Conferences: whether you consider them educational resources, insightful days out the office or jollies, they appear to be BIM’s fastest growing add-on. I’ve considered attending, just this year, Autodesk University, BIM Show Live, Bentley Learn, Revit Technology Conference, Revit User Group, thinkBIM, ecobuild BIM, Tweetups, BIM in Practice and RICS BIM National Conference, without even mentioning the plethora of webinars every other lunchtime… all with their very own acronym.

The acronym ‘BIM’ was followed by a landslide of others: EIR (employer’s information requirements), BEP (BIM execution plan), MIDP (master information delivery plan), IFC (industry foundation classes), IPD (integrated project delivery) etc. The problem is that unless you are heavily involved you probably have no idea what these stand for. The mobile phone and ‘txt tlk’ seem to have made acronyms so cool that they’ve infiltrated the professional world as well. I’m considering referring to myself as DH to see if that improves my life successes.

Conferences can give meaning to the acronyms and are an important part of what I do. They help me understand the direction of the industry – and they’re frankly the best place for networking. The difficultly lies in choosing which to attend. Although there is a great buffet at each, the content is nigh on the same – the same speakers, the same presentations and quite often, the same terrible approach to filling 100 PowerPoint slides with some of the best cures for insomnia. I sometimes wonder whether some of the ‘addicts’, who seem to attend every conference, get withdrawal symptoms if they miss one.

I sometimes wonder whether some of the ‘addicts’, who seem to attend every conference, get withdrawal symptoms if they miss one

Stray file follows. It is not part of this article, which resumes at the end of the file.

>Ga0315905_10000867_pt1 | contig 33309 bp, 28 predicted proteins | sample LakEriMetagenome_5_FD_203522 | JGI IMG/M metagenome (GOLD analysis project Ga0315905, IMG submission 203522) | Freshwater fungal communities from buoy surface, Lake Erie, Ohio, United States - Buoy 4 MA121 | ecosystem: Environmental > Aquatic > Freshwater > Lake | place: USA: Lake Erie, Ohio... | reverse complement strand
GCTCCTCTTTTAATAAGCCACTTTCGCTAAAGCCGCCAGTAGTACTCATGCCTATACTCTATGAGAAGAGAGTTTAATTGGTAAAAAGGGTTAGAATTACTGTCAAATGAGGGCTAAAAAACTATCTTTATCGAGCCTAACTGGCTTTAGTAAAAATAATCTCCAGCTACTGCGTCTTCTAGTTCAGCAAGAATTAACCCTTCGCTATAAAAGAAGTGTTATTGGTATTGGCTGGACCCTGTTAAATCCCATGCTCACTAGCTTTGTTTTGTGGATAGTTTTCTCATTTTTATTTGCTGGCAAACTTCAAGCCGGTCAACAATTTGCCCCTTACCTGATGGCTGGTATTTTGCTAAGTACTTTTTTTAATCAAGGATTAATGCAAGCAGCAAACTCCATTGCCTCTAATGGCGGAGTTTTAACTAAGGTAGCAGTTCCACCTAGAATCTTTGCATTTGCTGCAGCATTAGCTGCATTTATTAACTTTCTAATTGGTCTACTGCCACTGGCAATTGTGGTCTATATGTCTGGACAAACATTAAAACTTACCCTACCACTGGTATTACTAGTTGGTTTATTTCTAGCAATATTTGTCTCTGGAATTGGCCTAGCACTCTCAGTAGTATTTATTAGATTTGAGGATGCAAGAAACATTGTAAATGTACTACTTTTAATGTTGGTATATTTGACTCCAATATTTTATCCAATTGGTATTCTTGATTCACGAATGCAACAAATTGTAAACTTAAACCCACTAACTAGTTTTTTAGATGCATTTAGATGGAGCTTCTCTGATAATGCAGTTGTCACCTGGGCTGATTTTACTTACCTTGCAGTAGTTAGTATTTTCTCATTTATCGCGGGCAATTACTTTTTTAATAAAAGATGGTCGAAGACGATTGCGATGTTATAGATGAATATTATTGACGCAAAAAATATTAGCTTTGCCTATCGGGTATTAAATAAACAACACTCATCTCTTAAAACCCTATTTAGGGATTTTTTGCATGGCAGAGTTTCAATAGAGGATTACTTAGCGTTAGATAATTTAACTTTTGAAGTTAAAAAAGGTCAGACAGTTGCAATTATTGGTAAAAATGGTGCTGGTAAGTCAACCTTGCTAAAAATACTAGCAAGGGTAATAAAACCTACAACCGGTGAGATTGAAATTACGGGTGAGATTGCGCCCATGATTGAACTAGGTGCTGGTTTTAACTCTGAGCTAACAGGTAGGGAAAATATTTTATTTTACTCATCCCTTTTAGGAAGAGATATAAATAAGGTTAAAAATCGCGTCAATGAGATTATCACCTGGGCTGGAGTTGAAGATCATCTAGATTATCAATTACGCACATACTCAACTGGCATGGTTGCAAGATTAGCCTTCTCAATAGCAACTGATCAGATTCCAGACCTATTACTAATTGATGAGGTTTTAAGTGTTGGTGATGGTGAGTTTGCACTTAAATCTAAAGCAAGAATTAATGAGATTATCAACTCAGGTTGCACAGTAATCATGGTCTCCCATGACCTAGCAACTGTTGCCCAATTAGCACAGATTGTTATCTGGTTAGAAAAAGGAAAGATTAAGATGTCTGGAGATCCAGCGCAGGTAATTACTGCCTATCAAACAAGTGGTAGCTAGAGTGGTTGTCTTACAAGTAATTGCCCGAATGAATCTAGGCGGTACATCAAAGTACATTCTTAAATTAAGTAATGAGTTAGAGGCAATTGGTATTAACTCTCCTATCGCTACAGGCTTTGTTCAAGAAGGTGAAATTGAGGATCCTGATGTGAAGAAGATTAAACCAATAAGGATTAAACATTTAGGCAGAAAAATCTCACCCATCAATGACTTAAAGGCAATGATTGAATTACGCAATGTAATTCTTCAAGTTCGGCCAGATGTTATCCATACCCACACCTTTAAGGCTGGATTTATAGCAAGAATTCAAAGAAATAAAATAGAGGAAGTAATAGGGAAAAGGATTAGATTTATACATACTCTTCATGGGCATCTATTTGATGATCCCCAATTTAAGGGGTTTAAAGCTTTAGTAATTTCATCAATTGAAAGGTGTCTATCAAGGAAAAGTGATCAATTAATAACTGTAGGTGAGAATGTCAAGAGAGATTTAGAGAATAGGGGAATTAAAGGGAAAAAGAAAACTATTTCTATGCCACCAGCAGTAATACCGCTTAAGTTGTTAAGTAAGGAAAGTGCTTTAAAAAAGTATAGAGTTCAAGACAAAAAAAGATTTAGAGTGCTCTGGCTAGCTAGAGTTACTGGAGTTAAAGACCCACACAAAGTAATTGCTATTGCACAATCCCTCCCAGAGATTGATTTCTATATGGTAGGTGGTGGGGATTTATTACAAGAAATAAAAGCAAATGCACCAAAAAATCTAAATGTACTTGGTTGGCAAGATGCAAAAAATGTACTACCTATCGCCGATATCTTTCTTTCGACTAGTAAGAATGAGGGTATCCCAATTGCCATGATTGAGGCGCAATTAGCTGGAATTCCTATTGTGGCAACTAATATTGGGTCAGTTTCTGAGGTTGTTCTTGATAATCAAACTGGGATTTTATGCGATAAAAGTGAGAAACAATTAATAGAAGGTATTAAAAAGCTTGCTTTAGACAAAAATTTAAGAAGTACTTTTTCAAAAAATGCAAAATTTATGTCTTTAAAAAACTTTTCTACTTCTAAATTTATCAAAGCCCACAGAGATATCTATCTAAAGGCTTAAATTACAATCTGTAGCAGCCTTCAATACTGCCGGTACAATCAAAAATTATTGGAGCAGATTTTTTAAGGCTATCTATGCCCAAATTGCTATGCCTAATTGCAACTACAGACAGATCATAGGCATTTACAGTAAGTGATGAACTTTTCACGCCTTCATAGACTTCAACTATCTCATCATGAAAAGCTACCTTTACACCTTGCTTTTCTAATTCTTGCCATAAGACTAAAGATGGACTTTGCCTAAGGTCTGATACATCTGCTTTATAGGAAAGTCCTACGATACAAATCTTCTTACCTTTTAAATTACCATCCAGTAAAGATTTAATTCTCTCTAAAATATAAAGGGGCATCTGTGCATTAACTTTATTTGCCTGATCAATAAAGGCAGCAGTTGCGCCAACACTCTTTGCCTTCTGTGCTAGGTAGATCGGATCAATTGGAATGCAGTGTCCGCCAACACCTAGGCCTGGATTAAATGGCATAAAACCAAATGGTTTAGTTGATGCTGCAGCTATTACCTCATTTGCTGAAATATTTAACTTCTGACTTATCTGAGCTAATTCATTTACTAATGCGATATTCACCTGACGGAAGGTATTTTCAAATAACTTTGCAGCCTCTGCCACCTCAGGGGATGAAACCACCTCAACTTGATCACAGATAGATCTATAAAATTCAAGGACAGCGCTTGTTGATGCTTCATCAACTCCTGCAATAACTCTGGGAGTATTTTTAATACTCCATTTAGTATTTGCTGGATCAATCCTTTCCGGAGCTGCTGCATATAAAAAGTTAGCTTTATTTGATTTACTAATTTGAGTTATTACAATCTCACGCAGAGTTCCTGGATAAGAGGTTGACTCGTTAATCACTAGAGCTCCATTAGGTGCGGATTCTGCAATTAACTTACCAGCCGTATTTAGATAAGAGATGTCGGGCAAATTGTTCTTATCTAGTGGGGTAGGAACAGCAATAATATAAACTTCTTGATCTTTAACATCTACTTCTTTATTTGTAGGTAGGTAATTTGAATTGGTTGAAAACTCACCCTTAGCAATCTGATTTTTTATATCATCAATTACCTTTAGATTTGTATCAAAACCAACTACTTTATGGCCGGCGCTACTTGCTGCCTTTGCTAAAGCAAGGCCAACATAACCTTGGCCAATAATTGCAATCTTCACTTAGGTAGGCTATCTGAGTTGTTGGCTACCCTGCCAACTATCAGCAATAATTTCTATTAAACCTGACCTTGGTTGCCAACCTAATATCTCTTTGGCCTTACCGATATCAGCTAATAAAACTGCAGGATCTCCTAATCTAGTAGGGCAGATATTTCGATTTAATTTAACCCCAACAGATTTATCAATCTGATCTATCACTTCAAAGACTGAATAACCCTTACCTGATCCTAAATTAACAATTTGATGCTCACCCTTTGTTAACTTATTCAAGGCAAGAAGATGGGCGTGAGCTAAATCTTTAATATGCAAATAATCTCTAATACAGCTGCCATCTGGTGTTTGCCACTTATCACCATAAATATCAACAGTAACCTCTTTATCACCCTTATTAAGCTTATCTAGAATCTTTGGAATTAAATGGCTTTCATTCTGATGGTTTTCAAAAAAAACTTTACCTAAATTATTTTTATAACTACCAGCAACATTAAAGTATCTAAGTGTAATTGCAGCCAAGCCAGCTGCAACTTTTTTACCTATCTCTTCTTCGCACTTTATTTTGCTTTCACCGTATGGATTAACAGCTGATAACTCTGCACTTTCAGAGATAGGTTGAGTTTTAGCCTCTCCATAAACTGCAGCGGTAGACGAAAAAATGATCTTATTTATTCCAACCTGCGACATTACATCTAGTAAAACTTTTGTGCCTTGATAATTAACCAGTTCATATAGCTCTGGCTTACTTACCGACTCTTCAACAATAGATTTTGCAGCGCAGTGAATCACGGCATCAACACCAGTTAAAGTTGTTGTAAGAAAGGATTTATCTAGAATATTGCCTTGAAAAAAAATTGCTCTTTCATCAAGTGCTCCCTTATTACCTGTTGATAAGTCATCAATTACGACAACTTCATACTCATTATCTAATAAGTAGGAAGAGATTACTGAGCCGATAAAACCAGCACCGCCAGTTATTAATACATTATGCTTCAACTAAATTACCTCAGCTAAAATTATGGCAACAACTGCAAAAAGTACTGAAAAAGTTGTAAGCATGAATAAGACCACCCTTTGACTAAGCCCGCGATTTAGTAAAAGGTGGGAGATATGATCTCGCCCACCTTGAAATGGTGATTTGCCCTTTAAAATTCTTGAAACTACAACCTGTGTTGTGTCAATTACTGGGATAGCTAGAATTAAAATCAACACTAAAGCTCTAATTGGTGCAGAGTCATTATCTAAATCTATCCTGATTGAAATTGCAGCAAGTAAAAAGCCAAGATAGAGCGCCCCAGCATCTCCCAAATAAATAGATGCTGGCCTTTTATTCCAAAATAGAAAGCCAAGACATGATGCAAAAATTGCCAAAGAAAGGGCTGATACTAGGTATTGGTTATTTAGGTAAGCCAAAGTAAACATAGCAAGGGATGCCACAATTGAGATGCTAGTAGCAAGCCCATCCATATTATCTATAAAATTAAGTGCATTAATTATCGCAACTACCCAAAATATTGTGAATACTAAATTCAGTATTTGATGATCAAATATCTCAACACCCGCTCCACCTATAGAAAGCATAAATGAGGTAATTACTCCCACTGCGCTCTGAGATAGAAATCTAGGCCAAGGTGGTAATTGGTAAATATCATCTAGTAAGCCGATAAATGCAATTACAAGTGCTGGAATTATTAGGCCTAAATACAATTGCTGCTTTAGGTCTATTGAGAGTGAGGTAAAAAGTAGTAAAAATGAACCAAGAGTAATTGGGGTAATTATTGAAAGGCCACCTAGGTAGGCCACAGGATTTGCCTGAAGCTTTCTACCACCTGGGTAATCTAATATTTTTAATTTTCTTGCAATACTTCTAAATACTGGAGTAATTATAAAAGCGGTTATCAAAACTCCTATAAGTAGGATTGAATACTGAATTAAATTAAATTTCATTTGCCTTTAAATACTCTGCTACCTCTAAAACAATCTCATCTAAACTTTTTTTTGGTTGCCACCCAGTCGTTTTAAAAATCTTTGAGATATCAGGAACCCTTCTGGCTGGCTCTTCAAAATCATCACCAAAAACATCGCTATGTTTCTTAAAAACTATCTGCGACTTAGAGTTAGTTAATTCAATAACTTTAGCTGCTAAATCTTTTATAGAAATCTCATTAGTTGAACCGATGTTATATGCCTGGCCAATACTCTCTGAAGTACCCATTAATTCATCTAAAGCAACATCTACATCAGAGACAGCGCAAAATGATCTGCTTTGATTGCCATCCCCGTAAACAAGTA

No need to panic though. I have, of course, considered the onslaught of conference season and come up with a structured approach to ensure that you don’t spend as long choosing which to go to as actually attending them. 

A lot of the information that is presented can be found through a very simple internet search. What you should be looking for from these events are presenters from the same field as you, facing the same challenges. Software vendors will be highly knowledgeable on upcoming releases and the intricacies of working with the available tools, but if you want to know about that, invite them into your office for a demo. They can often be very separate from the industry and the challenges facing project delivery. If in doubt, refer back to your search engine of choice and check out their credentials. If they’ve been working as a pig farmer for the past 20 years and only spent the last six months building, they probably don’t understand the industry just yet.

The cost of conferences can quickly mount up while remaining a total waste of time and money – or they can be an invaluable learning and networking experience. Be selective and choose the right presenters, talking on the subjects that matter to you.